Change is afoot. We've known that now for a while. Times have changed beyond recognition but as a nation, we've muddled through it and it looks like we're finally emerging at the other end. But post-crash, the goalposts have shifted and for the first time in a generation we're in danger of losing our brightest to emigration. This isn't necessarily a bad thing – one way to look at it is that Irish talent is flying the flag and making us proud in every imaginable corner of the globe. Because no matter what the state of the country's coffers, creativity is one area where we've always been minted.
There's an entire new generation of Irish making noise in every sphere, from the arts to business to sport to politics and beyond. Some have already become household names; others soon will be. This country is positively exploding with ideas, and people more than capable of making them a reality. And if no one will offer them an opportunity, chances are they'll
create their own.
We're calling the following list – which isn't your usual procession of photogenic young things – 'the New Establishment', an umbrella term, because some of those included mightn't feel like they belong to any kind of establishment at all. Regardless, this is our compilation of young Irish people that we think are doing important things, whether in this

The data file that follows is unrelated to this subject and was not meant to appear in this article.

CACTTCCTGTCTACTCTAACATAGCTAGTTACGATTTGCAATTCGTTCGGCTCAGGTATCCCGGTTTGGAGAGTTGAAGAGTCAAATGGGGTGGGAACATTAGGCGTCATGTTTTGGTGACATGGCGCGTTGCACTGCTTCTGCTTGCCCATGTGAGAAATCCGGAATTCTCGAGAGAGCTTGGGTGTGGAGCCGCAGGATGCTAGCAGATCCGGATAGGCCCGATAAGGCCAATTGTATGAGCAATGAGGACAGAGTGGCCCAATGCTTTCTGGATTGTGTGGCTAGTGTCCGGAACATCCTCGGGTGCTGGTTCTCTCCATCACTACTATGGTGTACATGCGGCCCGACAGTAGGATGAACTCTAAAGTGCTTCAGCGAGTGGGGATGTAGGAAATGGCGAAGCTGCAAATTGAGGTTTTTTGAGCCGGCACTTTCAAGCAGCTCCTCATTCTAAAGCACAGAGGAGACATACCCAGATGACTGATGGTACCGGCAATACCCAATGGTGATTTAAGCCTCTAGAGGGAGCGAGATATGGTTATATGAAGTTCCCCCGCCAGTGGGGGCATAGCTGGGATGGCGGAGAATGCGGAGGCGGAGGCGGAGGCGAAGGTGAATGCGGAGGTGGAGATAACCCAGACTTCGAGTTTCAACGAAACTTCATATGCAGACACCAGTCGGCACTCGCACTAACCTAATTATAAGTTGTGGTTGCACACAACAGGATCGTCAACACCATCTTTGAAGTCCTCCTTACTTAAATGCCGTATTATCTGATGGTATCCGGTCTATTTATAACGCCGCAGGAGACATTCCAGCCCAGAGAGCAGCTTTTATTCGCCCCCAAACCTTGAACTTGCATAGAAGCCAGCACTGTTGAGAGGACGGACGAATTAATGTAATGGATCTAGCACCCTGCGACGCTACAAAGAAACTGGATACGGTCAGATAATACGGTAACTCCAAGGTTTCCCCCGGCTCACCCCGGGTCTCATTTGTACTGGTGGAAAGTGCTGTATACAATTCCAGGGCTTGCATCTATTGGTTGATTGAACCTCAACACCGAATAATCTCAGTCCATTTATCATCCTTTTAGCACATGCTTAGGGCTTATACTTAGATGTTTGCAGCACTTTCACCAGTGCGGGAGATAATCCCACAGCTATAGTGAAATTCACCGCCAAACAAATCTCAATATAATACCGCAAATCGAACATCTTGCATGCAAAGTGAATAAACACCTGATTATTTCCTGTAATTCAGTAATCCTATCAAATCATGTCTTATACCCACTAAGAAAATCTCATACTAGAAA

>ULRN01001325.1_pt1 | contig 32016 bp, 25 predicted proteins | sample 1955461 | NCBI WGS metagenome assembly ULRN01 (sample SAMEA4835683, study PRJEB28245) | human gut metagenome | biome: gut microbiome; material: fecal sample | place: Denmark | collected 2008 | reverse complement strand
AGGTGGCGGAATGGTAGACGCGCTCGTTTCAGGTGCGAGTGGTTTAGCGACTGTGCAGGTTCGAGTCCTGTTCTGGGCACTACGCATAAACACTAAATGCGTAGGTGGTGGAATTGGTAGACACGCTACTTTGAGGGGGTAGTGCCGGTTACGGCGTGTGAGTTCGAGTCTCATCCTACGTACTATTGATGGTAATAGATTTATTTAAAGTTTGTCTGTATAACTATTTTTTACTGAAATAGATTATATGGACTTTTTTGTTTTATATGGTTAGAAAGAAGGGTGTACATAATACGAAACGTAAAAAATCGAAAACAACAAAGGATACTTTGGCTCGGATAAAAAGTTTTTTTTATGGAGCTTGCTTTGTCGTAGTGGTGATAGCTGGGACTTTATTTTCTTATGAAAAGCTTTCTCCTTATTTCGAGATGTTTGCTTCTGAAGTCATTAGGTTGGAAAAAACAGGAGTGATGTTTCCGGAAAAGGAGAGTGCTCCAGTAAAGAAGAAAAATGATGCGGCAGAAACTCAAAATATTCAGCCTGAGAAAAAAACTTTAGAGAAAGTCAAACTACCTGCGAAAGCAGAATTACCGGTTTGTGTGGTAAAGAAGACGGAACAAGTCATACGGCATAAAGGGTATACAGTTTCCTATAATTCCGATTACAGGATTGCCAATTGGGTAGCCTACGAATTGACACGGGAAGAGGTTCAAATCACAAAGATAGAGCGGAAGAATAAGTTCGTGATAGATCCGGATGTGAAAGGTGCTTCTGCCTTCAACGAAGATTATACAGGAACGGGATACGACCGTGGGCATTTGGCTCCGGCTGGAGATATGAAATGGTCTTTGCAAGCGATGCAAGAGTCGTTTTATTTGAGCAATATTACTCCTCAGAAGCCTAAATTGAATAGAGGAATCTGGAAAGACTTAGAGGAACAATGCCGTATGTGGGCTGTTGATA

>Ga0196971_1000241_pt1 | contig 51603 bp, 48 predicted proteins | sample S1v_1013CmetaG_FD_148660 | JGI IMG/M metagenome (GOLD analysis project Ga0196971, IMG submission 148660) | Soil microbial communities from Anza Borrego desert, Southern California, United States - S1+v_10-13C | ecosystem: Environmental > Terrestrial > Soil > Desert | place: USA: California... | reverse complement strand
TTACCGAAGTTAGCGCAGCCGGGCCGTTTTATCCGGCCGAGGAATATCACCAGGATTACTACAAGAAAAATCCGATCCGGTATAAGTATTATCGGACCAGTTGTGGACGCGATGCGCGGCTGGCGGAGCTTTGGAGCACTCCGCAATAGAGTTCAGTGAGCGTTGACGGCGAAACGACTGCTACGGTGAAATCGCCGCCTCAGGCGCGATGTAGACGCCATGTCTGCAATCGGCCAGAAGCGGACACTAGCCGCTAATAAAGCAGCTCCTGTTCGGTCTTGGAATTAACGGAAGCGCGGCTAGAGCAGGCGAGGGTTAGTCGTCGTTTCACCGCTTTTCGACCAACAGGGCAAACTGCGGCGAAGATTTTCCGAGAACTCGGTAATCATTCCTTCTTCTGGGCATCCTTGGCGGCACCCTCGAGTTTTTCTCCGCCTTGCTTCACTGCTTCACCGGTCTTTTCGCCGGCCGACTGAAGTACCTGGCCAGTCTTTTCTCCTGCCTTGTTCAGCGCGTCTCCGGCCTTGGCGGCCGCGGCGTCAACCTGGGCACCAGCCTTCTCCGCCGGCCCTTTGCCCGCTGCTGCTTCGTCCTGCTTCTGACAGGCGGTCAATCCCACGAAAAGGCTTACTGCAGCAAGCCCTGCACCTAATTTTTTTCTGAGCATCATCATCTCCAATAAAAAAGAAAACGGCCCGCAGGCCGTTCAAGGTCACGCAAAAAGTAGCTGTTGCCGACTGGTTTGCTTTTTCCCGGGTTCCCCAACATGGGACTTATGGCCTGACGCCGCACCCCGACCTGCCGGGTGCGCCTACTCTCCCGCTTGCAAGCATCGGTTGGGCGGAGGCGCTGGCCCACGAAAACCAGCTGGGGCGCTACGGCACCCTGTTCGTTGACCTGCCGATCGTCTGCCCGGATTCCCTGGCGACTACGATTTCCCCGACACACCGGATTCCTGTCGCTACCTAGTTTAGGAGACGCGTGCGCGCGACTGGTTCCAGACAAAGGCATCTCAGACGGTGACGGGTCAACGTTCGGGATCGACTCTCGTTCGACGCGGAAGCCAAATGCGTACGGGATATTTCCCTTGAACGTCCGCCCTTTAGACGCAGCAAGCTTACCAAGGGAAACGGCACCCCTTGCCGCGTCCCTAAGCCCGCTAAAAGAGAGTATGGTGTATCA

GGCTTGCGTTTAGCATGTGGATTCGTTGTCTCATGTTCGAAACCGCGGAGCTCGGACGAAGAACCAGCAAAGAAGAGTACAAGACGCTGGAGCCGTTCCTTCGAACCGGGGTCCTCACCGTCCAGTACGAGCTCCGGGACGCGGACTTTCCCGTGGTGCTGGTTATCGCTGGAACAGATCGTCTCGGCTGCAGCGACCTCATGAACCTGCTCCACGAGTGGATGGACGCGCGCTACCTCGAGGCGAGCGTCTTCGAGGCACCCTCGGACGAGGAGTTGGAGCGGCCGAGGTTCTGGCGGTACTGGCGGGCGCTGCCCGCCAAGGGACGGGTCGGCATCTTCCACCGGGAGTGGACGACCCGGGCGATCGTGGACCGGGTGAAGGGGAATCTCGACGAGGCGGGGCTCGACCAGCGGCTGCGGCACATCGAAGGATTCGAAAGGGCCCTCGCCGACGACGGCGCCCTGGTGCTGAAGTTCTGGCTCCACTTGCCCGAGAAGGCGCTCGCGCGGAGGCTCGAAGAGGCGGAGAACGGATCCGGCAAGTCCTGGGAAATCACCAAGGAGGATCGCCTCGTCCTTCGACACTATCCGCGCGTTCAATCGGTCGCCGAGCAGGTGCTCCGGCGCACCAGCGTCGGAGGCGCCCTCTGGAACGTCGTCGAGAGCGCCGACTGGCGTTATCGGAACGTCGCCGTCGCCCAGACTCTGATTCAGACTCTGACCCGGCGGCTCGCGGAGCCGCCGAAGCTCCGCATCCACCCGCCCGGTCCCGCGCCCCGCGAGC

country or abroad. They're not listed in order of brilliance, and it's not a definitive list, but that's exactly the point.
A key part of the creative dynamic behind film production company Still Films, Paul Rowley has given us some of the most intriguing Irish films of recent years: documentaries like Seaview (he co-directed with Nicky Gogan) and, more recently, Pyjama Girls (he edited and produced). He won the Glen Dimplex award for his celebrated video work with regular collaborator David Phillips; they recently completed a major public art commission, 'Local Time', for Los Angeles' LAX Airport. Dividing his time between Dublin and NYC, he's a whirlwind of creativity – and an absolute gentleman.
Most admirers of her oeuvre – and there are many – don't even realise that Linda Brownlee is Irish. All they tend to know is that Brownlee is one of the finest fashion photographers of the modern age. Her unmistakable work can be viewed in any number of publications, from Russian Vogue to Vice magazine; she balances commissions with an ongoing series of personal projects exploring the lives of society's sub-cultures, ranging from her London neighbours to Irish power-lifters. Simply put, her work is extraordinary.
Promoter and party queen Mimi is the evil mastermind (a compliment) behind the monthly Partie Monster bashes: glorious, poly-sexual nights of divine madness, each sporting a different theme, as frequented by an eclectic sprinkling of trainee degenerates, all dressed up to the nineteen ninety-nines… It's a scene. Mimi's extended coterie of creatives has put a long-absent sense of occasion back into Dublin clubland – long may she dance on.